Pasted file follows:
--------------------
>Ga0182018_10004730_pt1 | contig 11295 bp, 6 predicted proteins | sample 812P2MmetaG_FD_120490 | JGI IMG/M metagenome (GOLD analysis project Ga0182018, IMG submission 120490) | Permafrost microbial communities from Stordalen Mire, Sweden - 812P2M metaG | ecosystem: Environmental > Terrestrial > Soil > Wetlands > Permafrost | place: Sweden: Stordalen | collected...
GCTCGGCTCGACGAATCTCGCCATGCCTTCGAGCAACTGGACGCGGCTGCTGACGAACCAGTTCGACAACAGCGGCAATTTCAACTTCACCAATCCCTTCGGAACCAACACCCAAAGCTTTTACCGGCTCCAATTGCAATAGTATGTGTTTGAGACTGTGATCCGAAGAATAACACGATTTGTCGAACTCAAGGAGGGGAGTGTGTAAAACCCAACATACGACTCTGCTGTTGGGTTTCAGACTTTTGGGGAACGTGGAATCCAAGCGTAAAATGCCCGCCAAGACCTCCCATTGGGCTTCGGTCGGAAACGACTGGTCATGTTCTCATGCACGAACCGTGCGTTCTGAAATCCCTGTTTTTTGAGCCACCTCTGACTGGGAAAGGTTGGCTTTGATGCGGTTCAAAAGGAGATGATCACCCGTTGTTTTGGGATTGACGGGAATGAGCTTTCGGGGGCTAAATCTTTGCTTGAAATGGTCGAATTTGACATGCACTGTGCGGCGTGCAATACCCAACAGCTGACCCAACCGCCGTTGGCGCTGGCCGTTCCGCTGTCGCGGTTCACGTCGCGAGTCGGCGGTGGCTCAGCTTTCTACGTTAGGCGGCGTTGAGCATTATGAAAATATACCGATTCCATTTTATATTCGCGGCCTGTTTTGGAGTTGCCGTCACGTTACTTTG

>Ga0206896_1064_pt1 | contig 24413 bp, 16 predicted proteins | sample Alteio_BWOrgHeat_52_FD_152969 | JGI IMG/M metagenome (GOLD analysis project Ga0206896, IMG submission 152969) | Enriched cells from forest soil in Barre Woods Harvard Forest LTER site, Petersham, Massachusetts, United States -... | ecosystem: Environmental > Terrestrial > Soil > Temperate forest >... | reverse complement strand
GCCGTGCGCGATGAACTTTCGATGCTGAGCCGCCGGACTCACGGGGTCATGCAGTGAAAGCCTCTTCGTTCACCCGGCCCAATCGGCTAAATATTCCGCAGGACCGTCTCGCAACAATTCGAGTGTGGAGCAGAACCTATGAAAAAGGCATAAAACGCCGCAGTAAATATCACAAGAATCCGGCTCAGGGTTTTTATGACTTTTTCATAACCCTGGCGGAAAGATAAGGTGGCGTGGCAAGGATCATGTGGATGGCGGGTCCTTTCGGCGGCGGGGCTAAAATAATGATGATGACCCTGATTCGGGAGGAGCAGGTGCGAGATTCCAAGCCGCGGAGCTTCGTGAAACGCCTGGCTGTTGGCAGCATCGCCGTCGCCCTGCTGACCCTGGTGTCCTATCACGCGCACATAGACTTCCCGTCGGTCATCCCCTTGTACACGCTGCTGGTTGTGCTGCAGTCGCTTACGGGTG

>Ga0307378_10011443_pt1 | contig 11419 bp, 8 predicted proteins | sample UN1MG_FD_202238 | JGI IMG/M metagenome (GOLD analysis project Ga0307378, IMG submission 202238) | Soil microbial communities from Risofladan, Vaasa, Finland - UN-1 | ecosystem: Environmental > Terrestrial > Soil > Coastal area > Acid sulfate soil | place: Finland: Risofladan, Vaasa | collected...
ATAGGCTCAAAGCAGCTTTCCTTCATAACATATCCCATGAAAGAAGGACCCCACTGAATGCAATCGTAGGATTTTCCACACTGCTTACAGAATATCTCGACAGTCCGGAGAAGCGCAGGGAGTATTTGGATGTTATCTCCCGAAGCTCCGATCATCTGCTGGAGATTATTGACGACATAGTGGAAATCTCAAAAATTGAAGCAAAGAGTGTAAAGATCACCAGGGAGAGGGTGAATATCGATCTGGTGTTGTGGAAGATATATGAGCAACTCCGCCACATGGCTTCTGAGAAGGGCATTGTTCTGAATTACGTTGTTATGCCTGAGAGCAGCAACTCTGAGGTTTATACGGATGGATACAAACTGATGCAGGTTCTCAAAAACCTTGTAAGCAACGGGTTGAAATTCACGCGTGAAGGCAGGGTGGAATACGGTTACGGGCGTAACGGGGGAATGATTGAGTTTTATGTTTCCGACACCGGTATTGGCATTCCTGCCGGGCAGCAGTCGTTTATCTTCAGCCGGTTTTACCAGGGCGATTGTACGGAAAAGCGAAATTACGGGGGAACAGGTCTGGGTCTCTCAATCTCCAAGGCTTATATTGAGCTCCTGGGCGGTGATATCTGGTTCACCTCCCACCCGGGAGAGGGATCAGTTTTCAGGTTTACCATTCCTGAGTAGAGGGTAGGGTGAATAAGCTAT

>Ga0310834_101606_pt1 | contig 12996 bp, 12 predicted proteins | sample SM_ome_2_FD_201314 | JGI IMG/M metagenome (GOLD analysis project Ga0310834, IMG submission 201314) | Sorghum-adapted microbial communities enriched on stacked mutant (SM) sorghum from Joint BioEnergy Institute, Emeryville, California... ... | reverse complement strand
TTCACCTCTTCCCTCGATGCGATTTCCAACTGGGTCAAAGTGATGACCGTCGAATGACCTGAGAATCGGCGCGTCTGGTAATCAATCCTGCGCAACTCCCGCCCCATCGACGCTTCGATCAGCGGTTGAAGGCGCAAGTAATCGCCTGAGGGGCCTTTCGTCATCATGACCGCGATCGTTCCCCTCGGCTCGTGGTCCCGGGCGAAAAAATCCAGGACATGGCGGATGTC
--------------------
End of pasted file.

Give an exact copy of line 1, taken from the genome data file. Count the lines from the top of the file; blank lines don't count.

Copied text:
>Ga0182018_10004730_pt1 | contig 11295 bp, 6 predicted proteins | sample 812P2MmetaG_FD_120490 | JGI IMG/M metagenome (GOLD analysis project Ga0182018, IMG submission 120490) | Permafrost microbial communities from Stordalen Mire, Sweden - 812P2M metaG | ecosystem: Environmental > Terrestrial > Soil > Wetlands > Permafrost | place: Sweden: Stordalen | collected...